Although I scrawled in my journal that The Irrational Season was a book “I’ll have to read every five years or so for the rest of my life to be sure I get everything out of it,” it went forgotten for more than twenty years. Yet on re-reading I was as charmed by it as the first time, even thinking that it would be a good beginner book in theology for just about anyone.
…well, I’m not quite sure how I cottoned on to it, but I think it was because I got confused by the references to her children in the book. There were three of them, but their ages seemed to shift around and that perplexed me. I vaguely recalled that her husband Hugh Franklin was an actor. There was no Google back when I was in college, but now it was easy enough to find out a bit more about L’Engle’s family life.
Whereupon I found “The Storyteller,” an article in The New Yorker by Cynthia Zarin from 2004. It told me a story I did not want to hear.
To wit: “L’Engle’s family habitually refer to all her memoirs as ‘pure fiction,’ and, conversely, consider her novels to be the most autobiographical—though to them equally invasive—of her books.” For example, one of L’Engle’s three children, Maria, was adopted under circumstances similar to Maggy’s in Meet the Austins—except in the fictional world, Maggy gets shunted off to another couple. Maria says bluntly that she hated the Austin books and family friends still can’t believe L’Engle did that to Maggy/Maria.
All that waxing eloquent about marriage in The Irrational Season (and other books, like Two-Part Invention)? It bears little relationship to the relationship she had with Hugh, a fourteen-year fixture on “All My Children.” Maybe starring in a soap addled his morality: he was a notorious philanderer, with two major sidelines going on at the same time.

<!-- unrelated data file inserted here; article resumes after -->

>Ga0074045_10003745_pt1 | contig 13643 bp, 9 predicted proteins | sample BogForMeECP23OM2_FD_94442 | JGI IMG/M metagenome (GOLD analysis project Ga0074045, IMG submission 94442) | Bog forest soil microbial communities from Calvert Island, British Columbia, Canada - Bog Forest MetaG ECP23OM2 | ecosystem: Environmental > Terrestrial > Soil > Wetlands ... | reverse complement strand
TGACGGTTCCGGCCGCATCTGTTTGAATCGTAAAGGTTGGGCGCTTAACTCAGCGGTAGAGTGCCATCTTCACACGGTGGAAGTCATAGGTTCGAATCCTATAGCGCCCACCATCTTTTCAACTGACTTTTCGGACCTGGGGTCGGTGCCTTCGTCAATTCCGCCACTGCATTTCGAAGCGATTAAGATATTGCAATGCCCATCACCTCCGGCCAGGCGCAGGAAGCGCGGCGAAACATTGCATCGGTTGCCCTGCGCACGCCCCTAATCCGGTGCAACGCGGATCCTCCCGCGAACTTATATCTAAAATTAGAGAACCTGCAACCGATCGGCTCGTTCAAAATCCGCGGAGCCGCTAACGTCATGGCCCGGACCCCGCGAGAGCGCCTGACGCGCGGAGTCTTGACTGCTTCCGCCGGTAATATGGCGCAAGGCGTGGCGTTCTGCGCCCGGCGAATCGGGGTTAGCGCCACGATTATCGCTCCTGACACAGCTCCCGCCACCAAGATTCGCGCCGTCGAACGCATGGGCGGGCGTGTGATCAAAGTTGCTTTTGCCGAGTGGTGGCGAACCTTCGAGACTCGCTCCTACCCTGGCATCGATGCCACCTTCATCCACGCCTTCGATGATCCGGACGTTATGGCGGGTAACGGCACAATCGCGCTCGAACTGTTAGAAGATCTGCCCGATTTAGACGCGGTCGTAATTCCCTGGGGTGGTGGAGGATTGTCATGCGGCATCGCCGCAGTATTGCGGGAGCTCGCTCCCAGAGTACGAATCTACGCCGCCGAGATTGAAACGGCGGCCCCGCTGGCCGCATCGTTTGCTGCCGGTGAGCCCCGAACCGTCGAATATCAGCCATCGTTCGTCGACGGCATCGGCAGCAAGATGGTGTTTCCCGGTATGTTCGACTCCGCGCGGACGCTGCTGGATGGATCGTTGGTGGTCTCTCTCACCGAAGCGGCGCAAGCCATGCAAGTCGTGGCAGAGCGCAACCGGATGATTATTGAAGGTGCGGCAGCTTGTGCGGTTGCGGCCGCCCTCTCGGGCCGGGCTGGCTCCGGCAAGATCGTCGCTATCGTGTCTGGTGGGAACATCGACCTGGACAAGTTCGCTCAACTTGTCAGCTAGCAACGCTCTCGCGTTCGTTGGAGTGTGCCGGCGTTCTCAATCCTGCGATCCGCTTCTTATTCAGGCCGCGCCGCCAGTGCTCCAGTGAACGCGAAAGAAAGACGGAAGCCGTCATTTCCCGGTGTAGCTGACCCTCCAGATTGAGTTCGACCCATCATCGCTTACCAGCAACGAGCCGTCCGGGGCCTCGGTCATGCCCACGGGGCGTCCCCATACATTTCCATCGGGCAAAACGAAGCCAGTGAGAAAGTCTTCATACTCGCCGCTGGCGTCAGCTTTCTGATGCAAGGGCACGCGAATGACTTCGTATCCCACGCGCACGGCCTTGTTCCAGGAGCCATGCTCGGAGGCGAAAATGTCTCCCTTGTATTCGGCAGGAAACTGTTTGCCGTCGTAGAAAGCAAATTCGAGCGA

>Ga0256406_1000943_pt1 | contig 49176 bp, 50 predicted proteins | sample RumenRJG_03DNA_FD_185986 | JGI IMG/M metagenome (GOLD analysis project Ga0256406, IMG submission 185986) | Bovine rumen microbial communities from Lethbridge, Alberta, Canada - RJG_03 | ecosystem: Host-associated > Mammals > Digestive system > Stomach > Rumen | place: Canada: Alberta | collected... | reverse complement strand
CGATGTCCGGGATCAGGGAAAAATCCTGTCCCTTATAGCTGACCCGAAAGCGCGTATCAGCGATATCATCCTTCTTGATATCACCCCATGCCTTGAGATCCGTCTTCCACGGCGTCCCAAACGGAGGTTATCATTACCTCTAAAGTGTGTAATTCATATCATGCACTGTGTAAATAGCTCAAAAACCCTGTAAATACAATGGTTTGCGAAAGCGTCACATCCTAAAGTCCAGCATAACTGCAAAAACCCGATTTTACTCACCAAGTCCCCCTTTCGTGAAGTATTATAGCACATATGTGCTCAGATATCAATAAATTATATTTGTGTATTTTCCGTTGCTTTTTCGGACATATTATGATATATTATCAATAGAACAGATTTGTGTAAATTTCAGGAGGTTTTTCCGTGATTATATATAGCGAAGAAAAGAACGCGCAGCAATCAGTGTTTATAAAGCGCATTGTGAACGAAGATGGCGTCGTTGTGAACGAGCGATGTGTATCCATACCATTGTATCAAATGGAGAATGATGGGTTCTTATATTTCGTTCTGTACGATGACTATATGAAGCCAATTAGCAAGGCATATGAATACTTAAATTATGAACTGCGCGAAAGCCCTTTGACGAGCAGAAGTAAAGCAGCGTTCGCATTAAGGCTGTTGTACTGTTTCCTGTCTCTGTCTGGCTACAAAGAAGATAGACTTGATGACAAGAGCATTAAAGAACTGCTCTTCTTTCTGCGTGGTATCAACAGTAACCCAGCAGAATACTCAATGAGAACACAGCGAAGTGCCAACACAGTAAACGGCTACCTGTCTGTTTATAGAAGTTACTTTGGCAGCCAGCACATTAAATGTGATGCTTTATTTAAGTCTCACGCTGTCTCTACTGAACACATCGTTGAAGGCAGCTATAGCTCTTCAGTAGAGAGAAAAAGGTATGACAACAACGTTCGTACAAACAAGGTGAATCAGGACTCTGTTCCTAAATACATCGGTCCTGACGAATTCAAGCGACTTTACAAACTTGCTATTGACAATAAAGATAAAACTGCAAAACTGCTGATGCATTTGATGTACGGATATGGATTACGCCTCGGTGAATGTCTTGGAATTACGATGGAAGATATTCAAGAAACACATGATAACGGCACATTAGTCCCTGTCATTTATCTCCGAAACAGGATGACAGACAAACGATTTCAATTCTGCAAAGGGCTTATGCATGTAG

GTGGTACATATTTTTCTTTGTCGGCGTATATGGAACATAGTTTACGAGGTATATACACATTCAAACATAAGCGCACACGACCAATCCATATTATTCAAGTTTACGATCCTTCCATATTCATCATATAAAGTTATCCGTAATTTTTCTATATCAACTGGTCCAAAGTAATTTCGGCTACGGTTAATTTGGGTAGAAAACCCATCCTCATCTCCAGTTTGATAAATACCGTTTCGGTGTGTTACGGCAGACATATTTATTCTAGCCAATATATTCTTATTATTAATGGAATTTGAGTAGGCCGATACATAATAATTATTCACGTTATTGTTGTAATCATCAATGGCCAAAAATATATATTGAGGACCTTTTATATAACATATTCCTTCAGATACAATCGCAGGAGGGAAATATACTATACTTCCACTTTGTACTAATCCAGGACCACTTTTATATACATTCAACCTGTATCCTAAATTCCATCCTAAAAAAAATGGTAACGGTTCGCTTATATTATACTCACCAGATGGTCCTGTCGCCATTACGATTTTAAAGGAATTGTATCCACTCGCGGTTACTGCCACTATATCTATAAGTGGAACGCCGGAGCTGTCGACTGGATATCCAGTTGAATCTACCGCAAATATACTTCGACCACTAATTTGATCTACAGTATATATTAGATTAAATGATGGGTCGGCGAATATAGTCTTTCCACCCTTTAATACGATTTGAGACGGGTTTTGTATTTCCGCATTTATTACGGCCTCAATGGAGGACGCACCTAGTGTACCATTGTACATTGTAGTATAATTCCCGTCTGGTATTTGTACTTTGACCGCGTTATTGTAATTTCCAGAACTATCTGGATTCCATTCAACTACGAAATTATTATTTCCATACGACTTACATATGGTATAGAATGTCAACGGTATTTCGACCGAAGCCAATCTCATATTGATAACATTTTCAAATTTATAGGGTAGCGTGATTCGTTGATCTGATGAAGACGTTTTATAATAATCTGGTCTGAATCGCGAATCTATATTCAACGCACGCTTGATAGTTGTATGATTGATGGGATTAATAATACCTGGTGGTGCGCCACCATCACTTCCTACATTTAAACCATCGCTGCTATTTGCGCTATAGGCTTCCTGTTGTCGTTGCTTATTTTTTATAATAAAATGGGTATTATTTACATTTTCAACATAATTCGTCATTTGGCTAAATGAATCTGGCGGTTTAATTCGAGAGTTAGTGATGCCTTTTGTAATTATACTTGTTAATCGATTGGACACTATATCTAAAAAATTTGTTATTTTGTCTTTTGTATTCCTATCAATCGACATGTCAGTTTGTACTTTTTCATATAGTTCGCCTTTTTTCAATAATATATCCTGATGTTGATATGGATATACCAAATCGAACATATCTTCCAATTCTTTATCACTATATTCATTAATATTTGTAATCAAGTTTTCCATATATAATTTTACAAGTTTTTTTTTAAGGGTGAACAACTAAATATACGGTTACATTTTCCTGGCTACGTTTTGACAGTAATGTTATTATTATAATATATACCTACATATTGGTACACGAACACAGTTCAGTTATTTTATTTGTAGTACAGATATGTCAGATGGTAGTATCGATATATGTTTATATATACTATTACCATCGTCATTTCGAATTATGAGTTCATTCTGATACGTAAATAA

The most devastating detail is that L’Engle’s son Bion, who was the model for Charles Wallace in the Murry family and Rob in the Austin family, died young, at age forty-seven, of alcoholism, which L’Engle never acknowledged. Nor the fact that Hugh was a drunk; nor L’Engle’s own father. She lived in a perfect bubble of denial and enabling, all the while writing lyrical books about faith and family.
What’s a theologian to do with that?
In one respect, it’s hardly a new problem, to me or anyone else. Cyril of Alexandria is my hero of the early church where christology is concerned. He was also responsible for egging an angry mob into killing Hypatia, the most distinguished pagan woman scholar of her era and perhaps of the ancient world altogether. For years I have been trying to cope with Luther’s appalling writings against the Jews. John Howard Yoder, exemplar of pacifist politics, is now known to have behaved with extreme impropriety toward countless women. And who knows what really went on between Karl Barth and Charlotte von Kirschbaum. To name just a few of the more famous.